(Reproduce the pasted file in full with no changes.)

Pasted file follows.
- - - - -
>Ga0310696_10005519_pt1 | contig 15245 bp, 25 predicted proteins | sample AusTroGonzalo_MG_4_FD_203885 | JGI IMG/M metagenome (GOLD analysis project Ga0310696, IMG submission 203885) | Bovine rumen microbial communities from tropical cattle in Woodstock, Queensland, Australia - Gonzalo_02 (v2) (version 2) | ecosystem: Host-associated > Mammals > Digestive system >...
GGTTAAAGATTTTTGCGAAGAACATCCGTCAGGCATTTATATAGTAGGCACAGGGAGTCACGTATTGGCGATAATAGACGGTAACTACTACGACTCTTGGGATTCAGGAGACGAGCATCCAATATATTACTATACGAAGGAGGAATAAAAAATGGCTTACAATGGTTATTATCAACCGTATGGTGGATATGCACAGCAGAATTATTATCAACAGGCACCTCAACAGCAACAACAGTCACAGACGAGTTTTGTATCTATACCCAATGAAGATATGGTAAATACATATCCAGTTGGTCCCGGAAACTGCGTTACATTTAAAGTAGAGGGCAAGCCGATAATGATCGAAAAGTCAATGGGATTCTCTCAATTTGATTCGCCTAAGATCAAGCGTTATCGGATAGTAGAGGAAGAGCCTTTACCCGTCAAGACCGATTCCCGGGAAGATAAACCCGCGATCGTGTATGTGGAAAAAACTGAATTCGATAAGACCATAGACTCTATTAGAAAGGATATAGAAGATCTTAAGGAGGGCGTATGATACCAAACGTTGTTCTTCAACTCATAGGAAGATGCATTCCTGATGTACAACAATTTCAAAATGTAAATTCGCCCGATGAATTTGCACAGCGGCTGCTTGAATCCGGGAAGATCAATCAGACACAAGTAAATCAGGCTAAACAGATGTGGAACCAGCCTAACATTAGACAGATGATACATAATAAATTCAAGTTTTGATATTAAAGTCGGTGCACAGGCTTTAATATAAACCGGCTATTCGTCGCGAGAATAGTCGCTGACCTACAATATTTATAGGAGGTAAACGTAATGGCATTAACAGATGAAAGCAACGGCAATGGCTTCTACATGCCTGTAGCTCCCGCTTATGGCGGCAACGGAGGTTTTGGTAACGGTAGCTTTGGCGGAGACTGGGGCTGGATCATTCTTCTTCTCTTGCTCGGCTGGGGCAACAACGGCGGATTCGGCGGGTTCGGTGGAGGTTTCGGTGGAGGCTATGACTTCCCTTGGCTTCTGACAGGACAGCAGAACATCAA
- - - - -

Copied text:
>Ga0310696_10005519_pt1 | contig 15245 bp, 25 predicted proteins | sample AusTroGonzalo_MG_4_FD_203885 | JGI IMG/M metagenome (GOLD analysis project Ga0310696, IMG submission 203885) | Bovine rumen microbial communities from tropical cattle in Woodstock, Queensland, Australia - Gonzalo_02 (v2) (version 2) | ecosystem: Host-associated > Mammals > Digestive system >...
GGTTAAAGATTTTTGCGAAGAACATCCGTCAGGCATTTATATAGTAGGCACAGGGAGTCACGTATTGGCGATAATAGACGGTAACTACTACGACTCTTGGGATTCAGGAGACGAGCATCCAATATATTACTATACGAAGGAGGAATAAAAAATGGCTTACAATGGTTATTATCAACCGTATGGTGGATATGCACAGCAGAATTATTATCAACAGGCACCTCAACAGCAACAACAGTCACAGACGAGTTTTGTATCTATACCCAATGAAGATATGGTAAATACATATCCAGTTGGTCCCGGAAACTGCGTTACATTTAAAGTAGAGGGCAAGCCGATAATGATCGAAAAGTCAATGGGATTCTCTCAATTTGATTCGCCTAAGATCAAGCGTTATCGGATAGTAGAGGAAGAGCCTTTACCCGTCAAGACCGATTCCCGGGAAGATAAACCCGCGATCGTGTATGTGGAAAAAACTGAATTCGATAAGACCATAGACTCTATTAGAAAGGATATAGAAGATCTTAAGGAGGGCGTATGATACCAAACGTTGTTCTTCAACTCATAGGAAGATGCATTCCTGATGTACAACAATTTCAAAATGTAAATTCGCCCGATGAATTTGCACAGCGGCTGCTTGAATCCGGGAAGATCAATCAGACACAAGTAAATCAGGCTAAACAGATGTGGAACCAGCCTAACATTAGACAGATGATACATAATAAATTCAAGTTTTGATATTAAAGTCGGTGCACAGGCTTTAATATAAACCGGCTATTCGTCGCGAGAATAGTCGCTGACCTACAATATTTATAGGAGGTAAACGTAATGGCATTAACAGATGAAAGCAACGGCAATGGCTTCTACATGCCTGTAGCTCCCGCTTATGGCGGCAACGGAGGTTTTGGTAACGGTAGCTTTGGCGGAGACTGGGGCTGGATCATTCTTCTTCTCTTGCTCGGCTGGGGCAACAACGGCGGATTCGGCGGGTTCGGTGGAGGTTTCGGTGGAGGCTATGACTTCCCTTGGCTTCTGACAGGACAGCAGAACATCAA